Farmers and landowners who have seen a rise in the number of people accessing their land since lockdown restrictions were introduced can take active steps to help ensure members of the public keep safe while continuing to enjoy the countryside.

Rural advisors Savills say they have received a spike in enquiries from clients asking for advice on how best to manage the increase in visitors who are walking on their land for their daily exercise.

Mike Pennington, head of rural at Savills Cornwall, said: “The delights of the British countryside are an undoubted pleasure – possibly more so at the moment than at any other time.

“But over the last month or so, as lockdown has continued and the good weather persisted, many of our clients have reported an unprecedented number of people accessing their land, both on and off registered footpaths.

“More often than not these areas are close to a working environment which is potentially very dangerous.

"At this time of year there’s also the additional worry of having young lambs and livestock, particularly when walkers are out with dogs.”

Robust health and safety policies and procedures are essential and landowners also need to warn visitors of any foreseeable dangers, Mike said, while it is also a good opportunity to ensure rights of way documentation is up to date and lodged with councils.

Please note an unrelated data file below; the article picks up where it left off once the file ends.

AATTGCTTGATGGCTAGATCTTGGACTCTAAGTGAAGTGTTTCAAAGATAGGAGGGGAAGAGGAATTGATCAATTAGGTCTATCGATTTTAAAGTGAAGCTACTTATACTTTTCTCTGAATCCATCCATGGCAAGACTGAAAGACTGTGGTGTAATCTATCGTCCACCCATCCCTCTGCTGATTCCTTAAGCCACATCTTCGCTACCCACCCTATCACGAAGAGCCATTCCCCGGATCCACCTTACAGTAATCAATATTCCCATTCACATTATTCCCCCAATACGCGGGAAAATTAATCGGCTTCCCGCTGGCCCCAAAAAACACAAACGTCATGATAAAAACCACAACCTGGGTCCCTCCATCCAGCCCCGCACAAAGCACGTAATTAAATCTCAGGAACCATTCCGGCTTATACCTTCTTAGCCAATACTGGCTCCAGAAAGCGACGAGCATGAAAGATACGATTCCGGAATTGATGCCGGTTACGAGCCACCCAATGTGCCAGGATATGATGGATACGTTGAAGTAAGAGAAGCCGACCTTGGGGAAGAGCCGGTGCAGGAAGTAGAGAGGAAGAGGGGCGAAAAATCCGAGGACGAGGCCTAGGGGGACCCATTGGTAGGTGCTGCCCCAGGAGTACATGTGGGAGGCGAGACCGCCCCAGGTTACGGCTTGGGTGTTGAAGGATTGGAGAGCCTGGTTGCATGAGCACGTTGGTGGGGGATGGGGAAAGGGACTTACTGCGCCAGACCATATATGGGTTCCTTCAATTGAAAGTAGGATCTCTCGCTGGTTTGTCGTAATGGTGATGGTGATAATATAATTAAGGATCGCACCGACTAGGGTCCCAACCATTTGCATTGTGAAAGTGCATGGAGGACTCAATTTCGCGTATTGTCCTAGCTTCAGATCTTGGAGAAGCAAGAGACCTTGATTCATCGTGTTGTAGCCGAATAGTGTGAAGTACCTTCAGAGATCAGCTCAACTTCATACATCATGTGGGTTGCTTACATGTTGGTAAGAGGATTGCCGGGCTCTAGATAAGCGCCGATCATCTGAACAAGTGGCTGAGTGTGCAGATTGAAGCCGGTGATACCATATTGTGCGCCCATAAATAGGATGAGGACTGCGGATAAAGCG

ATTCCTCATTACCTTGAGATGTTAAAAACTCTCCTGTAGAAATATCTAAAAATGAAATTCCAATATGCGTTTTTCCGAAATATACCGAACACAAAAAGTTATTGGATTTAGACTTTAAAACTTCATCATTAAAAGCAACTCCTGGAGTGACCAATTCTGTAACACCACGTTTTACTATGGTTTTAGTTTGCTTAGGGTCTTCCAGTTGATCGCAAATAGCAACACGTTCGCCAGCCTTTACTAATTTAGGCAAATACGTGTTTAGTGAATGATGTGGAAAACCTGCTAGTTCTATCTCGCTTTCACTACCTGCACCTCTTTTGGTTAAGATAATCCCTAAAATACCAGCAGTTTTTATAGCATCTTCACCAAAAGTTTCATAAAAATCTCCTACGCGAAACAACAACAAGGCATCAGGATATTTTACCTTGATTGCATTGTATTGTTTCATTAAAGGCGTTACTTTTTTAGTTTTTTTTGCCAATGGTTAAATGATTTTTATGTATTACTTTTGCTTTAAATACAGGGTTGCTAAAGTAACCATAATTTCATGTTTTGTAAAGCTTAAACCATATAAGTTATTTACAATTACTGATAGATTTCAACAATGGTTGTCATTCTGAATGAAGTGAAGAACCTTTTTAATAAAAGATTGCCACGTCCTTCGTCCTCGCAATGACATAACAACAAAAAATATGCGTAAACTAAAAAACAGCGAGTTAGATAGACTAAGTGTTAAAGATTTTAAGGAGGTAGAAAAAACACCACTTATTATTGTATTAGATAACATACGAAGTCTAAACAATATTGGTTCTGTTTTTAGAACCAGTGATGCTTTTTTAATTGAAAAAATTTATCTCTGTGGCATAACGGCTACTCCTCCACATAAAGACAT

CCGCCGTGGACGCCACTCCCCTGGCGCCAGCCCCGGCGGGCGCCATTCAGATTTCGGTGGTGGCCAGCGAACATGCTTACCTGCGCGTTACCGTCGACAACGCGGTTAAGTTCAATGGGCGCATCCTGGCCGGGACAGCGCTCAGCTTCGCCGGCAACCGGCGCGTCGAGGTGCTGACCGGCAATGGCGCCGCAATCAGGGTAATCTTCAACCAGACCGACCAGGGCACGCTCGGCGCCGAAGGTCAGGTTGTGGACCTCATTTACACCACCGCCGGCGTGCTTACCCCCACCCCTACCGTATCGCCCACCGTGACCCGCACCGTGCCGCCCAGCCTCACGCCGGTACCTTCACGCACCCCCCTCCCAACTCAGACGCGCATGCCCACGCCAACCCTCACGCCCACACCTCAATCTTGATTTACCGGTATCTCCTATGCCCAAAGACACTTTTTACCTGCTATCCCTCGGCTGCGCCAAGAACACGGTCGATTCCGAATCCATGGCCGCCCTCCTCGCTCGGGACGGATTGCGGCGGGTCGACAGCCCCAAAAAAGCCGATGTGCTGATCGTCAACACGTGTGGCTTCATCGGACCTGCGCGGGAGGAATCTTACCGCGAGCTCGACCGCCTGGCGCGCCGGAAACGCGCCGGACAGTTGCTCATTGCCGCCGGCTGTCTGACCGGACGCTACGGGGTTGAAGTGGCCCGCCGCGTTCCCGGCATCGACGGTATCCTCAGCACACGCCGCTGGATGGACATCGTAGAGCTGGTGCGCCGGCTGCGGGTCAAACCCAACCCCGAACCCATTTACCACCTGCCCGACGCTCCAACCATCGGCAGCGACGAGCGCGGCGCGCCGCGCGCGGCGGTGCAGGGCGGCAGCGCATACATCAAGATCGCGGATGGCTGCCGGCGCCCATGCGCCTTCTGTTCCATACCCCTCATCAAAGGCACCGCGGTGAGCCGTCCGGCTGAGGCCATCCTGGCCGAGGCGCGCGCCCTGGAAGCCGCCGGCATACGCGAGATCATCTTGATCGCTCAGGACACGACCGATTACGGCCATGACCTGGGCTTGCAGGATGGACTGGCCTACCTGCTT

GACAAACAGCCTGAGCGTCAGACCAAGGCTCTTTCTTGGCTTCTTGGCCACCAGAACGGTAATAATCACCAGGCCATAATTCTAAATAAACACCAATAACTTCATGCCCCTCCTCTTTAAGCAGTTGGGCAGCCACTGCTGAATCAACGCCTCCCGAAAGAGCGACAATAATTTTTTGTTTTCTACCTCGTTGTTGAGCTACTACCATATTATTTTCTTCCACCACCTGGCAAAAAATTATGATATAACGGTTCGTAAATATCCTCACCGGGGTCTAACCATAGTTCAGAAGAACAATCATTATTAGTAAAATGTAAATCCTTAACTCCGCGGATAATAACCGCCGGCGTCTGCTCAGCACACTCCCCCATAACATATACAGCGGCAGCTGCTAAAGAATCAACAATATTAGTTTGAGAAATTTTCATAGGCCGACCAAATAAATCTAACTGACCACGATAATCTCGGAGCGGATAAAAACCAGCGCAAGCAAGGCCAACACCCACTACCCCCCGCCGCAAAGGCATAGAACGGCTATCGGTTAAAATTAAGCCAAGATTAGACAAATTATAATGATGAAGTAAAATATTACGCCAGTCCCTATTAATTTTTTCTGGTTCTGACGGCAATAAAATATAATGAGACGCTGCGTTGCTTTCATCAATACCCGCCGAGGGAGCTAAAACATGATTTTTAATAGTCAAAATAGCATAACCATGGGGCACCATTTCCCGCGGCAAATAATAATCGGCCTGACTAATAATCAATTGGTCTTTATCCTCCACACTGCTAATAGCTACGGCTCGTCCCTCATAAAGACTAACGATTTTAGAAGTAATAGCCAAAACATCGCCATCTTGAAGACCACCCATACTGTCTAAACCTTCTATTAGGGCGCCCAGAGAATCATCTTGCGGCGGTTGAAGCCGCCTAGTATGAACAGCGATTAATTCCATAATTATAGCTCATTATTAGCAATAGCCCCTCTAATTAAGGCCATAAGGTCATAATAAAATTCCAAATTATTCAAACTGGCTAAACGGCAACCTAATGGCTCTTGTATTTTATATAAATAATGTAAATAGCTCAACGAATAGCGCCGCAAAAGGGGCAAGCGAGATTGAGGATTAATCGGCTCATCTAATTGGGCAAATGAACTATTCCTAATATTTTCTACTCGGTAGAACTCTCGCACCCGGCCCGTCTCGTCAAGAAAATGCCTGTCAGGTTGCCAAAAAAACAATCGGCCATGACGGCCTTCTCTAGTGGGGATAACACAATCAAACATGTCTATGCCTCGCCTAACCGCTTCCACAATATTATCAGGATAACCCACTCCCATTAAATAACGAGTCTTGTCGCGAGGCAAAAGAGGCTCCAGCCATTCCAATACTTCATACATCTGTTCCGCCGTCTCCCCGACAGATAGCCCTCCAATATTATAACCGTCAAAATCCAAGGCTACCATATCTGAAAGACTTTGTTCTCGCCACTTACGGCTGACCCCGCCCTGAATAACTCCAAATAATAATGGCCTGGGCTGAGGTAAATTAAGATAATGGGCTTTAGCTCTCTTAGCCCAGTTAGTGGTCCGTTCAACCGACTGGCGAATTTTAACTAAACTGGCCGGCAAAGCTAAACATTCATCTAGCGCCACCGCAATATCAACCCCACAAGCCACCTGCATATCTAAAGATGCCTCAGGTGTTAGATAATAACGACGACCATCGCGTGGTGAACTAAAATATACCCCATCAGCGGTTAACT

“While ongoing maintenance of all footpaths should continue, including dealing with potentially hazardous trees, additional actions such as tying gates open to reduce the need for walkers to touch them and displaying notices requesting that users follow social distancing guidelines can all help.

“Signage is key. If there are farming operations that are happening or livestock close to footpaths, then it’s important to warn members of the public to be careful and keep dogs on leads for example.

“It’s also possible to temporarily offer an alternative route to avoid gardens and farmyards. However any diversions should be clearly signposted as being permissive rights and the existing route must be kept open. This will ensure that any measures that have been temporarily put in place can be removed once current movement restrictions come to an end.”